Thankfully for us beach bums, there's Al Dar Island -- a crescent-shaped, tiny spit of sand located about 10km off the east coast of Bahrain. On Saturday, the Two Crabs & friends packed our beach towels and sun block and headed to Sitra fishing port. There, you pay 10BD ($26.50) admission fee and hop on the water taxi for the short ride across the straits, past several oil refineries and factories to the island.  The island has been recently renovated with all new facilities including a locker room with showers and changing rooms, a small lighthouse that contains restrooms, a resident donkey named Bup, and a small restaurant/bar serving up grilled kebabs, fresh fish, Caribbean cocktails and super-friendly staff.  You can also rent paddle boats and jetskis or go on a pearl diving or dolphin watching trips. But the real attraction is the small but tidy beach with lounge chairs and umbrellas. The beige sand is soft and inviting, dropping into a cove filled with small fish and kelp forests. But be careful: the current is surprisingly strong; if you're not a good swimmer, you might find yourself half-way to Iran! Admission to Al Dar is strictly limited to only 150 people per day, so it never feels overly-crowded.

There are lots of new activites and attractions planned for the future. During our visit, half the island was closed for the construction of several beach bungalows that will soon be available for rent.  Solar panels and windmills will soon provide green power for the island.  Al Dar will also be hosting monthly beach parties with DJs and dancing. It may not be St. John USVI, but if you're in Bahrain, Al Dar it's definately worth a day trip.

A few more scenes from Al Dar:

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In Praise Of: Ramadan in Bahrain

The second in a continuing series exploring expat life in Bahrain.

Ramadan Bahrain, like most of the Muslim world, is currently celebrating the holy month of Ramadan. Mr. Crab has had previous brief experiences with Ramadan in Bosnia and Iraq, and Mrs. Crab previously worked in an East London school where the majority of pupils were Muslims. But Ramadan is a completely different experience when you are actually living and working in a Muslim country.

But first, a brief introduction of Ramadan from Wikipedia:

Ramadan is the Islamic month of fasting, in which participating Muslims refrain from eating, drinking and sexual relations from dawn until sunset.[1] Fasting is intended to teach Muslims about patience, humility, and spirituality. It is a time for Muslims to fast for the sake of God (Arabic: الله‎, trans: Allah) and to offer more prayer than usual. During Ramadan, Muslims ask forgiveness for past sins, pray for guidance and help in refraining from everyday evils, and try to purify themselves through self-restraint and good deeds. As compared to the solar calendar, the dates of Ramadan vary, moving backwards about eleven days each year depending on the moon. Muslims believe Ramadan to be an auspicious month for the revelations of God to humankind, being the month in which the first verses of the Qur'an were revealed to the Prophet Muhammad.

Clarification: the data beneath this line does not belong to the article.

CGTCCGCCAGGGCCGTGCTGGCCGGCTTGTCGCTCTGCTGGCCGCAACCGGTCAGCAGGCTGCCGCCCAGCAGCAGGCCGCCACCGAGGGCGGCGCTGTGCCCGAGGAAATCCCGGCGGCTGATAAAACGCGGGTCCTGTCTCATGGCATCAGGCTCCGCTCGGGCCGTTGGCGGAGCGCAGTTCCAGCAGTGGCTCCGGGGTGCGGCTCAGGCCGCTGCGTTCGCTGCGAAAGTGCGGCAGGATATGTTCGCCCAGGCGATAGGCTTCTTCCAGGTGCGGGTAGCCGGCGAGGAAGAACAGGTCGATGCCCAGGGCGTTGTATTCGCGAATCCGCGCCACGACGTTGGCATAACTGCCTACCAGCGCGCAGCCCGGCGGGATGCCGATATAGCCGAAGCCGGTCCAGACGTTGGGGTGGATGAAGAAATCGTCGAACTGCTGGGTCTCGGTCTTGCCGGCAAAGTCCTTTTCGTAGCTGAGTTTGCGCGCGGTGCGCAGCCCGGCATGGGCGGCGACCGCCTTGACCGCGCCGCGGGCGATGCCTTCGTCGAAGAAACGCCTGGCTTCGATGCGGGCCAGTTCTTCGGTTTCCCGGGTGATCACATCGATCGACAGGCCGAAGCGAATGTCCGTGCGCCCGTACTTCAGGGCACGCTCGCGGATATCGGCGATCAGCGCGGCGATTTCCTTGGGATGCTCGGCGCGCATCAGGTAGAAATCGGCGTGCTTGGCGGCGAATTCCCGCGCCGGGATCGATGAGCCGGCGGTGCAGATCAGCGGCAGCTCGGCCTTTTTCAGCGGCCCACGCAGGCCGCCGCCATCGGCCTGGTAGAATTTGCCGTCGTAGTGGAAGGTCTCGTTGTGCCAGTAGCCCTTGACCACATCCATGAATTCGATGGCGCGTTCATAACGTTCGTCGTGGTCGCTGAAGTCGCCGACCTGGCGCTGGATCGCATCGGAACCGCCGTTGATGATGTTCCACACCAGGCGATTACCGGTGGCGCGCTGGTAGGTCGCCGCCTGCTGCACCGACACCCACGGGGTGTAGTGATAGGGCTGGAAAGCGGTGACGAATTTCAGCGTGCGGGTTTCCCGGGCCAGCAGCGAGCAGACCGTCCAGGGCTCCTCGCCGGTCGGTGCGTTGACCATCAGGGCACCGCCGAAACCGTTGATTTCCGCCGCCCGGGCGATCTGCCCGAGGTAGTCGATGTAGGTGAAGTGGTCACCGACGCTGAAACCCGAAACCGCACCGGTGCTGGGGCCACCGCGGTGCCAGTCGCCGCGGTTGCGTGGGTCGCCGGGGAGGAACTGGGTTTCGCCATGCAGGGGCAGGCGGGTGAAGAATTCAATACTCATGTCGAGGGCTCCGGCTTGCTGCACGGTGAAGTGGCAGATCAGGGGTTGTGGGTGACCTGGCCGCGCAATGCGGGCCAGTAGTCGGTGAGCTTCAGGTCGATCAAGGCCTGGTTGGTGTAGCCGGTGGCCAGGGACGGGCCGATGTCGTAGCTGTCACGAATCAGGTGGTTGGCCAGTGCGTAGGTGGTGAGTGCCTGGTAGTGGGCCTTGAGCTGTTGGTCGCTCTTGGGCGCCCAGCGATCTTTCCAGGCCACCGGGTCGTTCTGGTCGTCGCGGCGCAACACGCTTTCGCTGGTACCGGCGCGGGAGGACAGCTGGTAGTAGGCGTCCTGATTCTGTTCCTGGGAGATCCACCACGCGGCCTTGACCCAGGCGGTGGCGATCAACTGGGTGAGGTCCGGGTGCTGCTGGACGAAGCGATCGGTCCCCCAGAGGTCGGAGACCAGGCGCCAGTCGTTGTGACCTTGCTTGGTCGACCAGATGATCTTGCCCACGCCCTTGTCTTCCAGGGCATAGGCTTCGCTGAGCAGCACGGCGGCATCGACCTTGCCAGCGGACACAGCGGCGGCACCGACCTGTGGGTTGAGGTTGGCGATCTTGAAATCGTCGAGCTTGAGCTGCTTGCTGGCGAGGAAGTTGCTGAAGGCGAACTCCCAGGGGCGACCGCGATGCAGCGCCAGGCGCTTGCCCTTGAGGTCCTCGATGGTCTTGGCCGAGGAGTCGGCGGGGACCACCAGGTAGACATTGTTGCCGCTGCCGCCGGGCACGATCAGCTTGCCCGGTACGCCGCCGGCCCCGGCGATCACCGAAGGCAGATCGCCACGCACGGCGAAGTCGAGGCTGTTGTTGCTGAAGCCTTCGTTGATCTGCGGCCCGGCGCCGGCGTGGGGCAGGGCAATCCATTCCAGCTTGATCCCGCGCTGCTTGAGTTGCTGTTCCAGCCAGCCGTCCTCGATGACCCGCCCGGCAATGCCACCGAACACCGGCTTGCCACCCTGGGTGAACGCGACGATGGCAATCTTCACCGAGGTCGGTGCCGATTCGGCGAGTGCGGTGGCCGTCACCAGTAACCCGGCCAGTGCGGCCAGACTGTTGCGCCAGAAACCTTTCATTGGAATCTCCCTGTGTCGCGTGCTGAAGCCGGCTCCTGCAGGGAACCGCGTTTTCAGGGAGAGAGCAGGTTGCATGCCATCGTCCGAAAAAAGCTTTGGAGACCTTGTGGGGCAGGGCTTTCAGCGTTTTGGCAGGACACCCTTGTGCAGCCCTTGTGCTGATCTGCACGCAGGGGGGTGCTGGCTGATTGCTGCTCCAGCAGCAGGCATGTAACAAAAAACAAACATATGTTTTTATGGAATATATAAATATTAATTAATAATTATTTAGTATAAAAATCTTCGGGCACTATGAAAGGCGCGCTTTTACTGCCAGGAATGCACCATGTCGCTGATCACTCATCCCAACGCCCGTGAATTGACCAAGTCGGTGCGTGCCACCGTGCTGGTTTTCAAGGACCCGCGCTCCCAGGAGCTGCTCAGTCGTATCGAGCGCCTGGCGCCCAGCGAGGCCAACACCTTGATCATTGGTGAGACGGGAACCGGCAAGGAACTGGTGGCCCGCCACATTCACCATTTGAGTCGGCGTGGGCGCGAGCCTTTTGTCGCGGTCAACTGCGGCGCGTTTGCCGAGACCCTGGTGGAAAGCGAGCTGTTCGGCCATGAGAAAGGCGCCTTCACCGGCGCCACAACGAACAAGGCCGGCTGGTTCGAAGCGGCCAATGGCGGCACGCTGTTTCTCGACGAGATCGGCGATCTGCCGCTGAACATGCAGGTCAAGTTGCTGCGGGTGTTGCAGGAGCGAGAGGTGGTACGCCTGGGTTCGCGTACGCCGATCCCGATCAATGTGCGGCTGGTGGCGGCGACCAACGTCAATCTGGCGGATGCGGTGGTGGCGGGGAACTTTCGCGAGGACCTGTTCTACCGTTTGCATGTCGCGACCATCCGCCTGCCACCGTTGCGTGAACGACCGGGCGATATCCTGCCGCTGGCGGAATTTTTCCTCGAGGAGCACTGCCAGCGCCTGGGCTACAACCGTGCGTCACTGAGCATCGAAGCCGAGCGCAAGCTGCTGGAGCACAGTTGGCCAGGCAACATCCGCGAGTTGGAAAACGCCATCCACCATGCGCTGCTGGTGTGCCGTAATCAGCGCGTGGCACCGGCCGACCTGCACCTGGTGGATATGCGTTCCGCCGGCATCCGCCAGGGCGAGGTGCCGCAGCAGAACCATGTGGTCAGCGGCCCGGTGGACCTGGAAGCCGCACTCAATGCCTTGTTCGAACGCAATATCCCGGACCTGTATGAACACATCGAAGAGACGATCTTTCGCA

Ramadan is a busy time for US Embassy Manama, especially for POL, ECON and PD sections. Representational duties include escorting VIPs to Ramadan events. The first event after sundown is iftar, when Muslim Bahrainis break their fast with a small meal amongst friends and family. This is followed by majalis, which are gender-segregated gatherings over tea, coffee, dates and sweets. Finally comes the gabhga, a huge buffet meal that starts around 9pm and can last well past 1am.

Mr. Crab has been burning the candle at both ends. On a recent event, I escorted a certain prominent Muslim-American imam who has been in the news everyday for the past month. We attended several majalis and gabghas, returning home at 3am. At most of the events I served as note-taker, but the main purpose of representational and Ramadan events is to see old friends and make new ones. I played dominoes with some Sheikhs, discussed current events and politics with business leaders, and met contacts for my portfolio, and smiled a lot for photographs. My photo has appeared in several Bahraini English and Arabic newspapers; as a former long-time journalist, it's a strange feeling being on this side of the story!  It's these after-hour functions are where real public diplomacy takes place.